As in other areas of the United States, North Carolina’s weather patterns in recent years have been outside what is considered normal and have tested electrical systems. For North Carolina-based Union Power Cooperative, the unprecedented amount of rain in the Southeast in 2013 and into 2014 has had a direct, negative impact on the amount of regrowth experienced along its rights-of-way. Much of the vegetation trimmed in 2012 has grown back to 2012 pre-trim distances; some areas have experienced 12 ft to 15 ft (3.6 m to 4.6 m) of regrowth.

In such cases, it can be difficult to decide exactly how to proceed. Should the utility move forward with the new set of trimming as scheduled or look back to what has been completed but is now at a stage that could create problems?

To help with making decisions like this, Union Power adopted a new tool less than a year ago that provides the data intelligence needed to manage its vegetation management program more effectively.

Union Power Cooperative, UVM application software

Challenge Becomes Opportunity

Vegetation management along the rights-of-way — including maintenance of vegetation outside of the rights-of-way to prevent it from making contact or falling onto transmission and distribution electrical lines and equipment — is, by its very nature, a complex adaptive process. Managers tasked with keeping electrical systems intact and in good working order are constantly juggling a myriad of internal and external conditions that directly impact reliability.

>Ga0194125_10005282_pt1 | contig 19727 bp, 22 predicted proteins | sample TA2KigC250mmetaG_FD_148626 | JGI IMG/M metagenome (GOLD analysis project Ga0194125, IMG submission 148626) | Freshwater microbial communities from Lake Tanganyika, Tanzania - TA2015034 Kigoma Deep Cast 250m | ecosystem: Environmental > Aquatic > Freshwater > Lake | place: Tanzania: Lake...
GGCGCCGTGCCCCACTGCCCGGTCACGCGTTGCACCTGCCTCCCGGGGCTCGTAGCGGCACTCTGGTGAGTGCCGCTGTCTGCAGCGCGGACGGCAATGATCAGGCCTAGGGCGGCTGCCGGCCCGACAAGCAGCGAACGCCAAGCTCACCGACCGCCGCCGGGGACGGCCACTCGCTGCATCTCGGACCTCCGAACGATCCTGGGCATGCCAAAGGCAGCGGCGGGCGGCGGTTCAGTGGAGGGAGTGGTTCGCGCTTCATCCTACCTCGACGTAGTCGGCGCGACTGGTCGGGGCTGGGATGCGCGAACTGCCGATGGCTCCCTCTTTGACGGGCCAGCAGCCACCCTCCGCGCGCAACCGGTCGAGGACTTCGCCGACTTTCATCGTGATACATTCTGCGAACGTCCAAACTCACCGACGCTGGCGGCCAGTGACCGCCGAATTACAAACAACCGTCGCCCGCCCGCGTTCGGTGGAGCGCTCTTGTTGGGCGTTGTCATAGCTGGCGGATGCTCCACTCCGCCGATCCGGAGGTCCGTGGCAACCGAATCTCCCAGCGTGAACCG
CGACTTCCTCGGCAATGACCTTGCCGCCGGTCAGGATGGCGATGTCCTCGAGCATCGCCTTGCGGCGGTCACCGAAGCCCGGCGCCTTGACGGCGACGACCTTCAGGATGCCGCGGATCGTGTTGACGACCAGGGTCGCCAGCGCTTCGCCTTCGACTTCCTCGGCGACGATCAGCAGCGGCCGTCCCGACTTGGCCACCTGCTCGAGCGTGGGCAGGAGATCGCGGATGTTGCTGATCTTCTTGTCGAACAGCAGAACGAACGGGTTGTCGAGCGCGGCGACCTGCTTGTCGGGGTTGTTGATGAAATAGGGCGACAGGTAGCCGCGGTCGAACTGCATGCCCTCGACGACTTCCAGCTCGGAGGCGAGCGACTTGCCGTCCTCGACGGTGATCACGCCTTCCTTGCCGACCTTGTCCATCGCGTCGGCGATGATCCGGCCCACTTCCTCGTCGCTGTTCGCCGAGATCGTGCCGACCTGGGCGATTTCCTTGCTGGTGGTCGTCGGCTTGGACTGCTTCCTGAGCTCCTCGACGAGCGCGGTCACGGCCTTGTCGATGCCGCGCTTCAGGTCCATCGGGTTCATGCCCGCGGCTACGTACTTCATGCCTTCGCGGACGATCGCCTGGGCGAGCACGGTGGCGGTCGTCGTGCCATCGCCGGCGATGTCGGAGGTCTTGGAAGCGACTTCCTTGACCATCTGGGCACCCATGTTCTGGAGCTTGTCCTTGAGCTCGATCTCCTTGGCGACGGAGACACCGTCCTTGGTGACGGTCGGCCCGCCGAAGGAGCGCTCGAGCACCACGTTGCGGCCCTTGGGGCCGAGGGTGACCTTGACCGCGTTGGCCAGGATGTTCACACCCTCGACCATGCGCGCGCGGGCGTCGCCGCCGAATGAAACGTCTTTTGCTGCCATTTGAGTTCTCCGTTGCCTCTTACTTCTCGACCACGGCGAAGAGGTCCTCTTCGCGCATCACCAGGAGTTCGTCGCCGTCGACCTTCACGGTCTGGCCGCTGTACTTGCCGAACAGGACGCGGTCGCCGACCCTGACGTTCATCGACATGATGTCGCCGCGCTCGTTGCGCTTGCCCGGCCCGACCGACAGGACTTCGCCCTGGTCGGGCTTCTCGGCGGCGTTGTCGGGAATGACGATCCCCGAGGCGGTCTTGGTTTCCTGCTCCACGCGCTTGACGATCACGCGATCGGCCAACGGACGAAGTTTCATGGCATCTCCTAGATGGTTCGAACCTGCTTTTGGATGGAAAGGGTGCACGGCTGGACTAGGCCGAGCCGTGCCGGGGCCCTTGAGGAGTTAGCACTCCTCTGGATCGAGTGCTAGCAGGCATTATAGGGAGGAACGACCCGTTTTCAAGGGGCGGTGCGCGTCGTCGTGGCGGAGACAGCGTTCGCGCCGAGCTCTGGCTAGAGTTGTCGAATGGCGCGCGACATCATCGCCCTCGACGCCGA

Like most vegetation managers at cooperatives across the country, Union Power is faced with a variety of factors that affect its operations. Examples of internal conditions include budgetary mandates, safety numbers and management-imposed goals such as improvements to the reliability indicators of the system average interruption duration index (SAIDI), system average interruption frequency index (SAIFI) and customer average interruption duration index (CAIDI).

In the realm of external conditions, examples include weather patterns, inherent challenges in demographics, regional affluent zones, governmental and state mandates, availability of vendors with established workforces and regional access limitations. The old adage of doing more with less — whether in the form of funds, time or resources — is a real challenge in this line of work.

For Union Power, this especially has rung true, but the cooperative identified the challenge as an opportunity. Until recently, its utility vegetation management (UVM) team relied on available data as effectively as they could but still encountered trials with managing vegetation. However, with the help of a new tool, the cooperative is turning that juggling act into a more balanced responsibility.